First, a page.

December 31, 2018
If you spend your time scrolling an Instagram page that’s curated to perfectly suit your needs of adorable animal photos and videos, funny memes and celebrity gossip, you may want to keep in mind that scrolling through too much of the seemingly mood-boosting cuteness can backfire.
In fact, many scientists believe that encountering too much cuteness can result in something called "cute aggression."
One researcher explained the psychological phenomenon for NPR:
People "just have this flash of thinking: 'I want to crush it' or 'I want to squeeze it until pops' or 'I want to punch it,' " says Katherine Stavropoulos, a psychologist in the Graduate School of Education at the University of California, Riverside.
About half of all adults have those thoughts sometimes, says Stavropoulos, who published a study about the phenomenon in early December in Frontiers in Behavioral Neuroscience. But those people wouldn't really take a swipe at Bambi or Thumper, she says.
This behavior is "frustration about an over-the-top reaction that we can't really act upon,” Anna Brooks, a senior lecturer in cognitive neuroscience from Southern Cross University, told Vice.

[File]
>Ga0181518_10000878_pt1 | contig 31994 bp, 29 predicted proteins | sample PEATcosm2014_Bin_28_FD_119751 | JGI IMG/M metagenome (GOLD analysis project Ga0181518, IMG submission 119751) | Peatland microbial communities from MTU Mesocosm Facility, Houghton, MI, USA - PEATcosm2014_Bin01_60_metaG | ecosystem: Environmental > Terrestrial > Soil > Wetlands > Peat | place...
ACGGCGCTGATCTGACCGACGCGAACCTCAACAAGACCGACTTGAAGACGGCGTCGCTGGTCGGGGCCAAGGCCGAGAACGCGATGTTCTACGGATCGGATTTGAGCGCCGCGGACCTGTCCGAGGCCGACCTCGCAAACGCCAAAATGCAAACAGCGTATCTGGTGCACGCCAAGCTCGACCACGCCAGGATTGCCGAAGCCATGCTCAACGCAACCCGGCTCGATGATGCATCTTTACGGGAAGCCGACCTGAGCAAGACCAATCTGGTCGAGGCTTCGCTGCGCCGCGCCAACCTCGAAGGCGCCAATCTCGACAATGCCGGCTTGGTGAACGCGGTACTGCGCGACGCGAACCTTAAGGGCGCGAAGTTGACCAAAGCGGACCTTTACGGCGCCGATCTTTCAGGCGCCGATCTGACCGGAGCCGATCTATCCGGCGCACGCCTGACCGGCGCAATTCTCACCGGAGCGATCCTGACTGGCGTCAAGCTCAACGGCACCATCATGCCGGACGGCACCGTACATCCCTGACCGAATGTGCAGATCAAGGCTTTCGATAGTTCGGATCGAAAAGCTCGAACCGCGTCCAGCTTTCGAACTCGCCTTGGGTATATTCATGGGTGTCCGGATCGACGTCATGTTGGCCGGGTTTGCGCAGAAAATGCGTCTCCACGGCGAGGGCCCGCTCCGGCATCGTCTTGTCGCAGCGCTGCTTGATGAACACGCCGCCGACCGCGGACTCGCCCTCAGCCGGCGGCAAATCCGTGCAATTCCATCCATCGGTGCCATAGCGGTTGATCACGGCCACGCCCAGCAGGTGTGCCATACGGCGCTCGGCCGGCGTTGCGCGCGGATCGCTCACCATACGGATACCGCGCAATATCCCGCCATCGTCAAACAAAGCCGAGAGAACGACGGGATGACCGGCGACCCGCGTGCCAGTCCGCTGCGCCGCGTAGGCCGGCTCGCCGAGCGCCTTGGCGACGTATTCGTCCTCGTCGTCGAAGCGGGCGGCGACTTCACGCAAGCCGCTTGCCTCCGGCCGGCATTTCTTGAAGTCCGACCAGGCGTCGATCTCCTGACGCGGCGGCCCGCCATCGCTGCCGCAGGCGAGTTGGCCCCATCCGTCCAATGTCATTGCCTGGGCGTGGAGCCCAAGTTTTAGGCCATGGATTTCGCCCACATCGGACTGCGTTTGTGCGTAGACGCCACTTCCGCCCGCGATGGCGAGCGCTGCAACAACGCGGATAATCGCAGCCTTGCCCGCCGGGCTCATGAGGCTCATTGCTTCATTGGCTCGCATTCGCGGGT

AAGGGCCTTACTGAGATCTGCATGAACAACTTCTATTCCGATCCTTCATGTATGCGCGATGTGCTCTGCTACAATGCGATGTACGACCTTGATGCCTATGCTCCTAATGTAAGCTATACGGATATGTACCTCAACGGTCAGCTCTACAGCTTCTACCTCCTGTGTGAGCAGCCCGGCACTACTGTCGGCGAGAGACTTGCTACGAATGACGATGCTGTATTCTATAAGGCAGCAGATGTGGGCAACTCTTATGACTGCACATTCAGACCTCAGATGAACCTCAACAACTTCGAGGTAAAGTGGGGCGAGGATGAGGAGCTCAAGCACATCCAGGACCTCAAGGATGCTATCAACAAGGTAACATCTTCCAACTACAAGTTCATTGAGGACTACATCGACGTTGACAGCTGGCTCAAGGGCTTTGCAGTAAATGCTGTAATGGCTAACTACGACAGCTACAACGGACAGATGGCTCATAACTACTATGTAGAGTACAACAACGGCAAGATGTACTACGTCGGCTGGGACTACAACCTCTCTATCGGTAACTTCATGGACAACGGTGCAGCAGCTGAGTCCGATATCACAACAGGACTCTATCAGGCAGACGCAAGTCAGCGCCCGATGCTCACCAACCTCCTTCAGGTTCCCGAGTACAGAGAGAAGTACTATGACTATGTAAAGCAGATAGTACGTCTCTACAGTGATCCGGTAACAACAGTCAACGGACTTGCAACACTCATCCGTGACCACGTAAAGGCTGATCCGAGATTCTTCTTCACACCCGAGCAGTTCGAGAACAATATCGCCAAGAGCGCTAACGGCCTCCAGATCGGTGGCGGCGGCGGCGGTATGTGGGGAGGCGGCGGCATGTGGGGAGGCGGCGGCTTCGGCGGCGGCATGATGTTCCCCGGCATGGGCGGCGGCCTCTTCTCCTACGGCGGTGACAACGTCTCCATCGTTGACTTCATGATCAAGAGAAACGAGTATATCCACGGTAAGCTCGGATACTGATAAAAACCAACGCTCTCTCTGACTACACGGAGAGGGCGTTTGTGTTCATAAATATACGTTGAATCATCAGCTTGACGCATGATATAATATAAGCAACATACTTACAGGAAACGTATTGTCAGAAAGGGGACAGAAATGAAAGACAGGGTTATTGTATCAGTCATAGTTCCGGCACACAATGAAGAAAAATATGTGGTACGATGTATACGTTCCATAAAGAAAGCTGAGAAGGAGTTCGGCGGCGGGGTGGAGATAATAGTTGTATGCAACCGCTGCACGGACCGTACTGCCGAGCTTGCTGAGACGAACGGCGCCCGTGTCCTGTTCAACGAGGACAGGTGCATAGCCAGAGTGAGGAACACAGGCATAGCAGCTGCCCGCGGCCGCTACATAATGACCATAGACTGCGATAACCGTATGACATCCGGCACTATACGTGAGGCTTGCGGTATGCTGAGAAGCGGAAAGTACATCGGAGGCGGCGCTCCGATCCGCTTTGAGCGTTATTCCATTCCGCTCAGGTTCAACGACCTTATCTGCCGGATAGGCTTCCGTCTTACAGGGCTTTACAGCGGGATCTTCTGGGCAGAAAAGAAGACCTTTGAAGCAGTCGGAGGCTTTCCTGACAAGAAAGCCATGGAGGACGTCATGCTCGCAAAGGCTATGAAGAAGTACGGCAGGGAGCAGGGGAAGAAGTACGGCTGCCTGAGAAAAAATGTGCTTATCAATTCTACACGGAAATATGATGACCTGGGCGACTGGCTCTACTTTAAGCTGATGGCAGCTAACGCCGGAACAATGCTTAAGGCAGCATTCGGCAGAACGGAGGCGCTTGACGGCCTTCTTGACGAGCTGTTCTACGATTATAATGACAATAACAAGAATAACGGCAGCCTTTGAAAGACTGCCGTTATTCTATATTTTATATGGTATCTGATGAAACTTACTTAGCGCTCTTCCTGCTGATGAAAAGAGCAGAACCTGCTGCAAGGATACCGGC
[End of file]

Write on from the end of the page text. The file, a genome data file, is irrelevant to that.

While Stavropoulos is not the first to discover cute aggression — that was researchers at Yale University in 2015 — her study was the first to investigate what it looks like in the brain. So she and a colleague recorded the electrical activity in the brains of 54 young adults as they looked at images of animals and people.
The images included grown-ups and babies. Some had been manipulated to look less appealing, while others were made extra adorable with big cheeks, big eyes and small noses, according to the study, which found that for the entire group of participants, cuter creatures were associated with greater activity in brain areas involved in emotion. But the more cute aggression a person felt, the more activity the scientists saw in the brain's reward system.
For a very unofficial diagnosis of cuteness aggression, Buzzfeed has you covered.